Saturday, April 14, 2012

One of the Great Homes: Eaton Neston

From Architectural Digest:

Visitors to Leon Max’s country house in Northamptonshire, England, might be forgiven for thinking that George I still rules the sceptered isle. Gilt-wood consoles in the manner of William Kent gleam in a dining room. A majestic canvas from the school of Sir Peter Paul Rubens depicting a mythological boar hunt graces a salon swathed in silk damask. Marble busts representing the seasons populate a gallery where a vast arched window frames an ornamental canal glittering in the verdant distance.

“The English countryside is one of the most agreeable places in which to put down roots,” says Max, a Russian-born, California-based fashion entrepreneur who launched the popular women’s-wear label Max Studio in 1979 and opened its first London boutique last November. “Guys on Wall Street are killing themselves to have a place in the Hamptons,” he continues with a smile, “but this is a much better idea.”

This is Easton Neston, the 1702 masterpiece by Nicholas Hawksmoor, an ingeniously inventive architect who also had a hand in Blenheim Palace and Castle Howard. From its stone lions marching along the roofline to its wildly attenuated windows, the ashlar building represents the domestic high point of the English Baroque, a flamboyant style that flowered briefly before Palladian stateliness became all the rage.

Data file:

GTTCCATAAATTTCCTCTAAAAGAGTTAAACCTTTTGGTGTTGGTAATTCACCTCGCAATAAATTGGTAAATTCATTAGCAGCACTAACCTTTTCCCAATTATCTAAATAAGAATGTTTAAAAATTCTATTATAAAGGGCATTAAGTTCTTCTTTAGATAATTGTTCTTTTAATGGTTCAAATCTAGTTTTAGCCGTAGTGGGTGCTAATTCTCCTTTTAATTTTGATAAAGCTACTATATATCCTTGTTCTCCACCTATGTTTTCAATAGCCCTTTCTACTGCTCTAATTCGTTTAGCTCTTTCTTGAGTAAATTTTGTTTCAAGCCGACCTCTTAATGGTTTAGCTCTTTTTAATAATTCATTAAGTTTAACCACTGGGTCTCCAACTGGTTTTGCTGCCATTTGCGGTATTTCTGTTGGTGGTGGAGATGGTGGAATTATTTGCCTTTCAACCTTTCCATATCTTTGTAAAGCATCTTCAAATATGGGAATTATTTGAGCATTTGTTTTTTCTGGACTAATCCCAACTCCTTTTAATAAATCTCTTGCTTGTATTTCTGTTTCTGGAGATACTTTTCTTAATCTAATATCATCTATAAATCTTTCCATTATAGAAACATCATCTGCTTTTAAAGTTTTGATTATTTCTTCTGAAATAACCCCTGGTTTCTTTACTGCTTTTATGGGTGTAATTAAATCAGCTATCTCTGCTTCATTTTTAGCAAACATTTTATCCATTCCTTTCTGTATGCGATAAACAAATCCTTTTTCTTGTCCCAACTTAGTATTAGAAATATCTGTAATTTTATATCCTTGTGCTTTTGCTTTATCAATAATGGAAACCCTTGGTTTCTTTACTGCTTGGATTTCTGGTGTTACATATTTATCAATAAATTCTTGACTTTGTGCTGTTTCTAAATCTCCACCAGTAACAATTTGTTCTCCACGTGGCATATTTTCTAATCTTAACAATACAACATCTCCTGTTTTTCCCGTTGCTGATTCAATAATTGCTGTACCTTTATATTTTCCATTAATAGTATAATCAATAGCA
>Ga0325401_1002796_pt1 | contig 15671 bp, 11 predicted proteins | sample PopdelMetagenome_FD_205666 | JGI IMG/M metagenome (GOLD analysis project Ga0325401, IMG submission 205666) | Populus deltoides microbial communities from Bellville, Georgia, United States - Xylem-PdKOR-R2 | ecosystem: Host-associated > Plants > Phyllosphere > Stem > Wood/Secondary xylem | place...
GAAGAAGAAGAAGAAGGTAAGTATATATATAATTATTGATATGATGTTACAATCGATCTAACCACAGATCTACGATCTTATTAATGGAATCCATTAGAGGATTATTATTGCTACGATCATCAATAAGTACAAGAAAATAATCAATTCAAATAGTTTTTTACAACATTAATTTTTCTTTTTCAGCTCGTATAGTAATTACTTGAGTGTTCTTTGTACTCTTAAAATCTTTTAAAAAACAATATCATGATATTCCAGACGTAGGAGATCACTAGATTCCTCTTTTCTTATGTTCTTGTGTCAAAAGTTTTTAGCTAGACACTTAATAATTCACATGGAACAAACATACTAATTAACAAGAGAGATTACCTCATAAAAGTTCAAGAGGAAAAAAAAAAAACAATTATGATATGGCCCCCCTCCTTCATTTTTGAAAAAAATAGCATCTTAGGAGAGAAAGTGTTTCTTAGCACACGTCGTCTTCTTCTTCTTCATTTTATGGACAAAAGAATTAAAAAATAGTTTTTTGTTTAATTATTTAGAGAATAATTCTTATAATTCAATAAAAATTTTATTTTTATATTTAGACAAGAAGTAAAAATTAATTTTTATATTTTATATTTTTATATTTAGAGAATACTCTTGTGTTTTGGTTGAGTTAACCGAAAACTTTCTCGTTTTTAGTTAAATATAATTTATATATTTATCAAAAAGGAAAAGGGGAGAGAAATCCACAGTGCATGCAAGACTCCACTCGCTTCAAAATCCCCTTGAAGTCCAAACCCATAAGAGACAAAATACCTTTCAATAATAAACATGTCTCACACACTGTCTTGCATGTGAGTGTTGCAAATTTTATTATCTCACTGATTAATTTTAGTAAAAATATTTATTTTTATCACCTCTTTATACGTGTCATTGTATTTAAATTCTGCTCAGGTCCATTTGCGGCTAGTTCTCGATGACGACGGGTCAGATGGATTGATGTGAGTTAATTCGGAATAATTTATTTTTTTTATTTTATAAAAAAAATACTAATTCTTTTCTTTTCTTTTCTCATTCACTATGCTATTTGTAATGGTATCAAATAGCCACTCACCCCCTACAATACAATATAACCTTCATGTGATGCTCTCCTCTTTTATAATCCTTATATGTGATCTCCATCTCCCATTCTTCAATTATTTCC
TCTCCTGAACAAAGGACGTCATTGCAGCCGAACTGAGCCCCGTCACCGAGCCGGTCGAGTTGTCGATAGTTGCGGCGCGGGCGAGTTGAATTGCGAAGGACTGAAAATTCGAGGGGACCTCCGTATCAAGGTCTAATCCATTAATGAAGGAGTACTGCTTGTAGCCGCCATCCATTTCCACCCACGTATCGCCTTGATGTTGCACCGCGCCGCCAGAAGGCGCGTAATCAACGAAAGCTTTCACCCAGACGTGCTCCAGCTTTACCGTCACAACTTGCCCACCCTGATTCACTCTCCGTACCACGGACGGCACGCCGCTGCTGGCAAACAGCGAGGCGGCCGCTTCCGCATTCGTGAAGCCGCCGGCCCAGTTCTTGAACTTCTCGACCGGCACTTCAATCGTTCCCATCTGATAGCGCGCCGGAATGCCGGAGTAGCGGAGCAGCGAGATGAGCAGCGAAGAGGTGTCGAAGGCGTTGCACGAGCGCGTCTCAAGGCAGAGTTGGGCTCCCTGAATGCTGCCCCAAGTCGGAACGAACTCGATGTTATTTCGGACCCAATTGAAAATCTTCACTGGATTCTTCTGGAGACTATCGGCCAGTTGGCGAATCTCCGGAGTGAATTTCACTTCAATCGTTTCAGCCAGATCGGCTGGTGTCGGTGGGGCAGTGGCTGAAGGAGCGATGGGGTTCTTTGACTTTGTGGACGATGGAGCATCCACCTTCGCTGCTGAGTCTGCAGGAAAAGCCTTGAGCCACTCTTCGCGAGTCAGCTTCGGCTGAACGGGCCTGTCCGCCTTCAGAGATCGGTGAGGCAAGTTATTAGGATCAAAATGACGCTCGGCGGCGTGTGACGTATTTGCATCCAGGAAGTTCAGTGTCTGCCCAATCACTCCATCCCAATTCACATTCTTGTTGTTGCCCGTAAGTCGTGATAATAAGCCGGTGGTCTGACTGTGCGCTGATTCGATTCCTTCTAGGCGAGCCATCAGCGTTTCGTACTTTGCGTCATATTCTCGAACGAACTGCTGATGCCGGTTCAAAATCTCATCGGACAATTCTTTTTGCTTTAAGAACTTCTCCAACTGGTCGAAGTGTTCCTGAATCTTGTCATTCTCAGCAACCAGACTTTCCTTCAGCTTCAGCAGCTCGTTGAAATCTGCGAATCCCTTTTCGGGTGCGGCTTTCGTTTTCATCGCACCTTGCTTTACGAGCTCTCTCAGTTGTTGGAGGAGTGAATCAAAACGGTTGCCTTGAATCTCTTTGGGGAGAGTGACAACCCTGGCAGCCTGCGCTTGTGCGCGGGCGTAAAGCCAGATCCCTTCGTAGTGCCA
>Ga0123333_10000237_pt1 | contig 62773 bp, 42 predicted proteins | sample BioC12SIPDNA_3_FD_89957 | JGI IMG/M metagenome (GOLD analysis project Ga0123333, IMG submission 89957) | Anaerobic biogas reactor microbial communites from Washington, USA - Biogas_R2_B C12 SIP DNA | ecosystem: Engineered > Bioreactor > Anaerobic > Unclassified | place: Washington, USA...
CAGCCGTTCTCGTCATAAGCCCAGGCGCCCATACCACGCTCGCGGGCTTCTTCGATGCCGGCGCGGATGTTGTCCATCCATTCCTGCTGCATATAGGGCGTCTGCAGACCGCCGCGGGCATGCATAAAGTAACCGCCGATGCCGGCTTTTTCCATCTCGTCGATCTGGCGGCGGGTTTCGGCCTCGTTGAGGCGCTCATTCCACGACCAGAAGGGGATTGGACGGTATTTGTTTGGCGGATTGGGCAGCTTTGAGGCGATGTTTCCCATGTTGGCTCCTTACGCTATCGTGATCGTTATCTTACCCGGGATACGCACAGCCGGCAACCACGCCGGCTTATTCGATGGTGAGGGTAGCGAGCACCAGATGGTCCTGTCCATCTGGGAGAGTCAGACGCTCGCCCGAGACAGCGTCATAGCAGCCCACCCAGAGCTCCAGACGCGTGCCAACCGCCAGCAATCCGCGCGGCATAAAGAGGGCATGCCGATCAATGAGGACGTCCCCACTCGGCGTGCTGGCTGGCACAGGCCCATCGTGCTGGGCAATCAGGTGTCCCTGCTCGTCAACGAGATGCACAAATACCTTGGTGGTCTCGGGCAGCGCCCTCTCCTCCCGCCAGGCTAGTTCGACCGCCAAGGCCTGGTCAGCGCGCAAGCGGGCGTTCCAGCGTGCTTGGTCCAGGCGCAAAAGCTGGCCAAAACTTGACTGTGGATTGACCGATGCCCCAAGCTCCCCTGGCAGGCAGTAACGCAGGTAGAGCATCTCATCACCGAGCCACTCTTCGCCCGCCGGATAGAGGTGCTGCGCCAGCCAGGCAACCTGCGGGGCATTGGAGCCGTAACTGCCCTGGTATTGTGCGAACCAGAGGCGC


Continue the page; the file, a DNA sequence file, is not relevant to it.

Architectural historian Nikolaus Pevsner called it “perhaps the finest house of its date” in the nation, adding that the edifice, commissioned by Sir William Fermor, first Baron Lempster, “combines grandeur with urbanity to a degree rare in England and perhaps only matched at Chatsworth,” the 297-room seat of the dukes of Devonshire. Easton Neston, however, works its magic on a much smaller scale. Though the 36-room dwelling, about an hour northwest of London, appears to be only two stories high, it is laced with mezzanines that provide four levels of living space, totaling about 32,000 square feet.

Despite the gilded Fermor motto carved above its main entrance—Hora e Sempre, Latin for “Now and Always”—Easton Neston was imperiled by the time Max arrived on the scene in 2005. That year, financial pressures forced the third Baron Hesketh, a Fermor descendant, to unload generations of Georgian family portraits, Gobelins tapestries, and more at Sotheby’s. (The sale brought $16 million.) He also put the house and 600 surrounding acres on the market, declaring that the annual upkeep, which amounted to about $3 million, was too steep to bear....MUCH MORE, including slideshow
Also at AD: "The Real Downton Abbey"